It is time to move beyond oversimplified, band-aid approaches to welfare reform, like marriage promotion and increased work hours for families in need, and start focusing on family strengthening by ensuring reasonable work participation goals, rather than diverting resources to “keep families busy,” and supporting the work families are engaged in with supports like child care, housing and Medicaid, and protection from domestic violence. In addition, the time clock must be suspended when families are doing what they are supposed to.

Time clocks are counterproductive and must be stopped when families are working to meet their requirements for assistance. These are the measures that will provide needed assistance and support for families working to move out of poverty. Poverty is complex. Welfare reform must include policies that address that fact to strengthen families.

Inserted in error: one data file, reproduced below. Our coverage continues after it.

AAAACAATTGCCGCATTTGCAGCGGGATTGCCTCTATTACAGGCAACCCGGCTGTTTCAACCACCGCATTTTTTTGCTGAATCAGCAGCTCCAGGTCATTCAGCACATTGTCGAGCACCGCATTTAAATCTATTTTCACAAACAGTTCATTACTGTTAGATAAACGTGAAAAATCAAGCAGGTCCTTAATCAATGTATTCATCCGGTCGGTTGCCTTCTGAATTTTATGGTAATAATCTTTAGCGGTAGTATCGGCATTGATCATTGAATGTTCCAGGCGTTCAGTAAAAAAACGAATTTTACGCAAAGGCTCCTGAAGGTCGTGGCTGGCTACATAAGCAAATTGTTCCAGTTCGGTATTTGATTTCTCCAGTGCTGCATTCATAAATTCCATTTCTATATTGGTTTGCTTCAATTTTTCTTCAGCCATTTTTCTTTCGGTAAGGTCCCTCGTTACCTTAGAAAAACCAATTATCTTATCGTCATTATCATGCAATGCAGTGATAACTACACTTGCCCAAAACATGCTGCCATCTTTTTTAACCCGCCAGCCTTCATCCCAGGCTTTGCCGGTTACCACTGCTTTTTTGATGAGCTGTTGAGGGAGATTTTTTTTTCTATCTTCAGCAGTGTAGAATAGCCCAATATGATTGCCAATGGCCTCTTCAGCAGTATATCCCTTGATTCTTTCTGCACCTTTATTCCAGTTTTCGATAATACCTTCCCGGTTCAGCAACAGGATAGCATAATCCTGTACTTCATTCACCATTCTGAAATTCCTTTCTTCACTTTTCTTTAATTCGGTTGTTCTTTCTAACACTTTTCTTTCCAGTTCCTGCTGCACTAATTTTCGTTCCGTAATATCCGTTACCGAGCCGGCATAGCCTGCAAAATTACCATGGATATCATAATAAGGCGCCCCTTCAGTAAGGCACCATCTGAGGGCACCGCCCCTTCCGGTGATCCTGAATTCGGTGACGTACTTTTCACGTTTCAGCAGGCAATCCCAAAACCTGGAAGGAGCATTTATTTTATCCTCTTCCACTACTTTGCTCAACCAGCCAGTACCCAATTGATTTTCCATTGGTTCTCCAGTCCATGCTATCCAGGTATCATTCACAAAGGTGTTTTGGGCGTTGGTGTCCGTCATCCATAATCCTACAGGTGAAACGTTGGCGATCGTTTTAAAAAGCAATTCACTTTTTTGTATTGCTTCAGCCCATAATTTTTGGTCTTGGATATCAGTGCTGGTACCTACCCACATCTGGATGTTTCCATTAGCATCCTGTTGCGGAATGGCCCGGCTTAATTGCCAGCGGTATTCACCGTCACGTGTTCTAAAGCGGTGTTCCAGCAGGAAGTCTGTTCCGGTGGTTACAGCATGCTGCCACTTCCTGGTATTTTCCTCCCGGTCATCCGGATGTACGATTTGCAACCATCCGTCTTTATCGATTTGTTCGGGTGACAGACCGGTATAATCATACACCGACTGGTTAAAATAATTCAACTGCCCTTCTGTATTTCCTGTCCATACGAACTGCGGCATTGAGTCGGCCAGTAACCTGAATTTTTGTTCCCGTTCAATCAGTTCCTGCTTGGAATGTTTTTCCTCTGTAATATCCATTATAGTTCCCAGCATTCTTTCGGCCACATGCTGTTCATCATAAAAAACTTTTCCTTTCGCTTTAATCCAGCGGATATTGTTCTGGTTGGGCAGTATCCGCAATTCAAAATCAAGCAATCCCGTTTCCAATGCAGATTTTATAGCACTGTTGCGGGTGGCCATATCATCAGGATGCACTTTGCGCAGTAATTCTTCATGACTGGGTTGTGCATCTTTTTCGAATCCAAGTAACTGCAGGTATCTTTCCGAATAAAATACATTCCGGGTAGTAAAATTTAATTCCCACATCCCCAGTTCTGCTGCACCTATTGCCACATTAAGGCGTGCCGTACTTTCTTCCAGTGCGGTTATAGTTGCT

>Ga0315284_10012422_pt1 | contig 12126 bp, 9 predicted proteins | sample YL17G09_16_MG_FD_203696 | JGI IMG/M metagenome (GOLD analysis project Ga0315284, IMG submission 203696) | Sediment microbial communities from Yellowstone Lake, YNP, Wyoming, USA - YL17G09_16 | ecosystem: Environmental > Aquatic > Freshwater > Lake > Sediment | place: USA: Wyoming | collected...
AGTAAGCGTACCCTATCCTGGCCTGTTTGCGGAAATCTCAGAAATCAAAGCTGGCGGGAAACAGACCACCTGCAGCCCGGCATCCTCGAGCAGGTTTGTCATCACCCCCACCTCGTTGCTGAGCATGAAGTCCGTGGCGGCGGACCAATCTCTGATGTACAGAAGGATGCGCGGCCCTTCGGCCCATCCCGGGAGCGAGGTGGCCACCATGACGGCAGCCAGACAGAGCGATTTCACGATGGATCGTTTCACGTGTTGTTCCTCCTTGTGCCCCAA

Polling data shows that the American public is in favor of such supportive policies. A recent poll conducted by the National Campaign for Jobs and Income Support found that 62 percent of Americans surveyed cited work support for people moving from welfare to good jobs as the top priority for Congress in reauthorizing TANF. In contrast, merely 5 percent cited marriage promotion as a priority.

Coming from a rural state, one that has recently experienced a dramatic rise in our welfare rolls after a drastic drop in 1996, it is clear that we need to take a more comprehensive approach to welfare reform, one that will support families to move out of poverty rather than encourage low-wage employment that keeps people coming back to welfare to make ends meet.